|How To Write a Good
Your resume should always have a good COVER LETTER attached, as a
personal communication between you and the individual who receives
Many job hunters are intimidated by the task of writing a cover
letter, but it's not that hard if you think of it as just a
friendly, simple communication from one person (who's looking for a
good job) to another (who's looking for a good employee). It is in
the interests of both parties to make a good connection!
1. Be sure to address your cover letter --by name and
title -- to the person who could actually hire you. When it's
impossible to learn their name, use their functional title, such as
"Dear Manager." You may have to guess ("Dear
Selection Committee") but never say "To whom
it may concern" or "Dear Sir or Madam"!
2. Show that you know a little about the company,
and that you are aware of their current problems, interests, or
3. Express your enthusiasm and interest in this
line of work and this company. If you have a good idea that might
help the employer resolve a problem currently facing their industry,
offer to come in and discuss it.
4. Project warmth and friendliness, while still
being professional. Avoid any generic phrases such as "Enclosed
please find." This is a letter to a real live person!
5. Make a personal link to a specific individual in
that company, if at all possible -- also called "name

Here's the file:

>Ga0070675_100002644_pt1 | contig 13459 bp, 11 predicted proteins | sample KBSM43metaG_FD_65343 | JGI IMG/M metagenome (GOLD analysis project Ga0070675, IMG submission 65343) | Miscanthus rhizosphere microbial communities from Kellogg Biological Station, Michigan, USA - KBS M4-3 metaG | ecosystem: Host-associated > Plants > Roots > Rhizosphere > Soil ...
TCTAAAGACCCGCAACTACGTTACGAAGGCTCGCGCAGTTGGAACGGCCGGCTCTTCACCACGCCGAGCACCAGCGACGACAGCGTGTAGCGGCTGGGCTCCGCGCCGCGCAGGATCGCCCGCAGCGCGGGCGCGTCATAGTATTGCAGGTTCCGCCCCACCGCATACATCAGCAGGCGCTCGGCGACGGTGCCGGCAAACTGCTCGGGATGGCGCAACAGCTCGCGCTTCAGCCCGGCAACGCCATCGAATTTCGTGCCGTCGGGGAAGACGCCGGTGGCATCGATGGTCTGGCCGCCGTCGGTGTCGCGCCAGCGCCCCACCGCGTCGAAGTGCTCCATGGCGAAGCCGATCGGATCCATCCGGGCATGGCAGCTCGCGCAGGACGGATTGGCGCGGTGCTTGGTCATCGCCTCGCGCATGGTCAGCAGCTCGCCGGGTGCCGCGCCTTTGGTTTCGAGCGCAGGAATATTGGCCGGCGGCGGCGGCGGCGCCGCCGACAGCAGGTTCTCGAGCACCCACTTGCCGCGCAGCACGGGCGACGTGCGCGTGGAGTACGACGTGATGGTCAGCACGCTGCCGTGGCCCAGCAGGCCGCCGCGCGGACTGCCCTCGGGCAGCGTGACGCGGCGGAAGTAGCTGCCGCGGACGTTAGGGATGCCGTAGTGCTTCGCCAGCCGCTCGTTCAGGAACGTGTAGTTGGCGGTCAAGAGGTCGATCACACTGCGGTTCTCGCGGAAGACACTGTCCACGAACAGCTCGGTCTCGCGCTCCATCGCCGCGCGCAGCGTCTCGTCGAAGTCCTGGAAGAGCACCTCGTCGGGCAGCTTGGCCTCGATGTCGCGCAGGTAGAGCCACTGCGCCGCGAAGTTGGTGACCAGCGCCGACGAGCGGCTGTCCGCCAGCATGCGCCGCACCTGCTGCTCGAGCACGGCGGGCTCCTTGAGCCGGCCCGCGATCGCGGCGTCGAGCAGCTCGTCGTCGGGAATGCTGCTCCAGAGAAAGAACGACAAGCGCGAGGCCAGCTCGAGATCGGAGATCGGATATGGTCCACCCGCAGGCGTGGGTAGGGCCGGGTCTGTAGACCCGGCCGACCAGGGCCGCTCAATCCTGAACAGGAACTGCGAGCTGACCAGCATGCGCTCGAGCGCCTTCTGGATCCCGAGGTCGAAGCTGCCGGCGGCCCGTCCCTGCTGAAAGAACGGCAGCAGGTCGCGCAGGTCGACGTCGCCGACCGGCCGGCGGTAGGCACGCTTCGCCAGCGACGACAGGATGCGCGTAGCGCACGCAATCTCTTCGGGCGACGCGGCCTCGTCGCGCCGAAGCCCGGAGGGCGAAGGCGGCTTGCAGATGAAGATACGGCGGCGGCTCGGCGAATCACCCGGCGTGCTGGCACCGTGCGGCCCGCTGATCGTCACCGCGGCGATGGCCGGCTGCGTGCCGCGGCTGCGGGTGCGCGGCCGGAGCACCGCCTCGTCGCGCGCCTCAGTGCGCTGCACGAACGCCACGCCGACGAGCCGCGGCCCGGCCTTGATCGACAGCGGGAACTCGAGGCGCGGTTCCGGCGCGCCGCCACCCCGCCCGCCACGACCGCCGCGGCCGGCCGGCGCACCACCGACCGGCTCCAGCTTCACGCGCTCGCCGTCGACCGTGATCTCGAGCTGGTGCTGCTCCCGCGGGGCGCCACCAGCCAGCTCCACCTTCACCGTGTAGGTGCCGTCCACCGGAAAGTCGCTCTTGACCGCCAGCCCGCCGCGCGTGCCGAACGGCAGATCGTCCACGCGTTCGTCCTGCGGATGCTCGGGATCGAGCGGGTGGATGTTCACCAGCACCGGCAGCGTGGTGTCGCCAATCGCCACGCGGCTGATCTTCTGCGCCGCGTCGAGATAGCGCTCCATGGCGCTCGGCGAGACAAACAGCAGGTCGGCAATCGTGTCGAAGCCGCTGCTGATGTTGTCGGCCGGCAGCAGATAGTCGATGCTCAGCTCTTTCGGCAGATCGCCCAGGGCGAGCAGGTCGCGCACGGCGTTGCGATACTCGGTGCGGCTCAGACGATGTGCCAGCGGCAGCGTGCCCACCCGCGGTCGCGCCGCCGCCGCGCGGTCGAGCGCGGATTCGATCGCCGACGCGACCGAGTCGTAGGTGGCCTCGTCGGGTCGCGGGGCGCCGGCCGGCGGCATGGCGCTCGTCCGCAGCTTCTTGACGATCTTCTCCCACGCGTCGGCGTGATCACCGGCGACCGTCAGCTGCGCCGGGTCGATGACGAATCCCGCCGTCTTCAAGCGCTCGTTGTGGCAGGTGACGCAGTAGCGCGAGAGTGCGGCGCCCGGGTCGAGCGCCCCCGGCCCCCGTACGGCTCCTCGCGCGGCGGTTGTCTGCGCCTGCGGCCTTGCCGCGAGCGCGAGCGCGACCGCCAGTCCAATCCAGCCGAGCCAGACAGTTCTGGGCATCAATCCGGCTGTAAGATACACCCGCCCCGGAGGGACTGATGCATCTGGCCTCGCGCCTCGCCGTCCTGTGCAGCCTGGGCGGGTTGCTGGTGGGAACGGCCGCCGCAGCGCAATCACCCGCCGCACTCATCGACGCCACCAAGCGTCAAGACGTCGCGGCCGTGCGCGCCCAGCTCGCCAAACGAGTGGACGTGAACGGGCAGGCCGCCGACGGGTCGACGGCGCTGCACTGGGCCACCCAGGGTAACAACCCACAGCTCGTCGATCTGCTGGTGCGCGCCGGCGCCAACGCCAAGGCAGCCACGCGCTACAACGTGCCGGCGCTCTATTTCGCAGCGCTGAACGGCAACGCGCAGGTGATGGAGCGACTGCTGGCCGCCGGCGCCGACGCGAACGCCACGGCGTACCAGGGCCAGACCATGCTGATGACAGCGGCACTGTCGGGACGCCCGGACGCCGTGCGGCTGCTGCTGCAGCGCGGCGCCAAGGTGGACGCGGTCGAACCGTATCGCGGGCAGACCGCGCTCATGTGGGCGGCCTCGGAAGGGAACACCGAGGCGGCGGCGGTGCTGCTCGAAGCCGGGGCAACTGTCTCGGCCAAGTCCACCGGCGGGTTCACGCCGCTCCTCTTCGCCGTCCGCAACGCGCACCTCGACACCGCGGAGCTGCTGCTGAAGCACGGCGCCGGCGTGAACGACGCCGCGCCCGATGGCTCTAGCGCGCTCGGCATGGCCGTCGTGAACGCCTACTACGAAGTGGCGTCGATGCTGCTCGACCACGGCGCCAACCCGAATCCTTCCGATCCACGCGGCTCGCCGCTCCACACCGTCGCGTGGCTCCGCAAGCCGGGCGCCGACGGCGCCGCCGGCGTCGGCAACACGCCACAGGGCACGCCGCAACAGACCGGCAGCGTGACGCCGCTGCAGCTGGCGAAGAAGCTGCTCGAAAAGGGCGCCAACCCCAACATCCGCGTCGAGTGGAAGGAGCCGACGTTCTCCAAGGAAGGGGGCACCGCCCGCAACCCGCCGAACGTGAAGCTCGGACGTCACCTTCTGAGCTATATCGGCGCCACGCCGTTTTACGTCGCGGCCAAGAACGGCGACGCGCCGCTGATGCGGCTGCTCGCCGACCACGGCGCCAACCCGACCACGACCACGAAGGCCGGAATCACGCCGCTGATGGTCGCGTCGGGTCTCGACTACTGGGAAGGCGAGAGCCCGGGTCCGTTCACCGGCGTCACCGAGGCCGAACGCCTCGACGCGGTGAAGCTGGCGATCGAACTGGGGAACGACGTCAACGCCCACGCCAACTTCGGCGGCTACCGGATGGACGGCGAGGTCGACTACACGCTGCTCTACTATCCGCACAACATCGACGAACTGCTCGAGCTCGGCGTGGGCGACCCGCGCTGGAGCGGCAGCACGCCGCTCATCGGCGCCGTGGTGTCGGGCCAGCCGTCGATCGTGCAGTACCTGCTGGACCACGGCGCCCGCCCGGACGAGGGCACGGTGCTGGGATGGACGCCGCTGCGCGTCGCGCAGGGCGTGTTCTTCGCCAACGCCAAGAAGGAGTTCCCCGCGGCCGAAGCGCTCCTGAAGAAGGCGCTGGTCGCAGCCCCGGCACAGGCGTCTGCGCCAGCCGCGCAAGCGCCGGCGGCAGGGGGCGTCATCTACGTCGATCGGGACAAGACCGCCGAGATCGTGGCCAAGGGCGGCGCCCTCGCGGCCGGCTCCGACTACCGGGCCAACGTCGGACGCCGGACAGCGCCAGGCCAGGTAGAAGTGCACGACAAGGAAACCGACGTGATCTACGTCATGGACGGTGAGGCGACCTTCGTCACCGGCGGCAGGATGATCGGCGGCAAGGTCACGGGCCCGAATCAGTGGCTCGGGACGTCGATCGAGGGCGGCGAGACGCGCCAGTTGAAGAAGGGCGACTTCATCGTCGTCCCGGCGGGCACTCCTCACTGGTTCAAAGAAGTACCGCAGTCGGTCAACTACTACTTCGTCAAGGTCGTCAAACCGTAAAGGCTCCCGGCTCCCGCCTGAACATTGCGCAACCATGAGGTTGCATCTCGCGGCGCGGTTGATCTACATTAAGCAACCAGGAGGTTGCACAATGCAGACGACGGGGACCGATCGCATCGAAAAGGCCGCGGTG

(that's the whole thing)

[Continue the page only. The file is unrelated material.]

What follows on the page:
dropping." For example, "My neighbor, Phil Lyons, works in
your research-and-development department, and from what he tells me
about the company and its current directions, I think I could be a
good fit for your team."
6. Set yourself apart from the crowd. Identify at
least one thing about you that's unique -- say a special talent for
getting along with everybody at work, or some unusual skill that
goes beyond the essential requirements of the position -- something
that distinguishes you AND is relevant to the job. (Then, if several
others are equally qualified for the job, your uniqueness may be the
reason to choose YOU.)
7. Be specific about what you are asking for and
what you are offering. Make it clear which position you're applying
for and just what experience or skill you have that relates to that
8. Take the initiative about the next step whenever
possible, and be specific. "I'll call your office early
next week to see if we could meet soon and discuss this job
opening," for example. OR -- if you're exploring for
UN-announced jobs that my come up -- "I'll call your office
next week to see if we could meet soon, to discuss your company's
needs for help in the near future."
9. Keep it brief -- a few short paragraphs, all on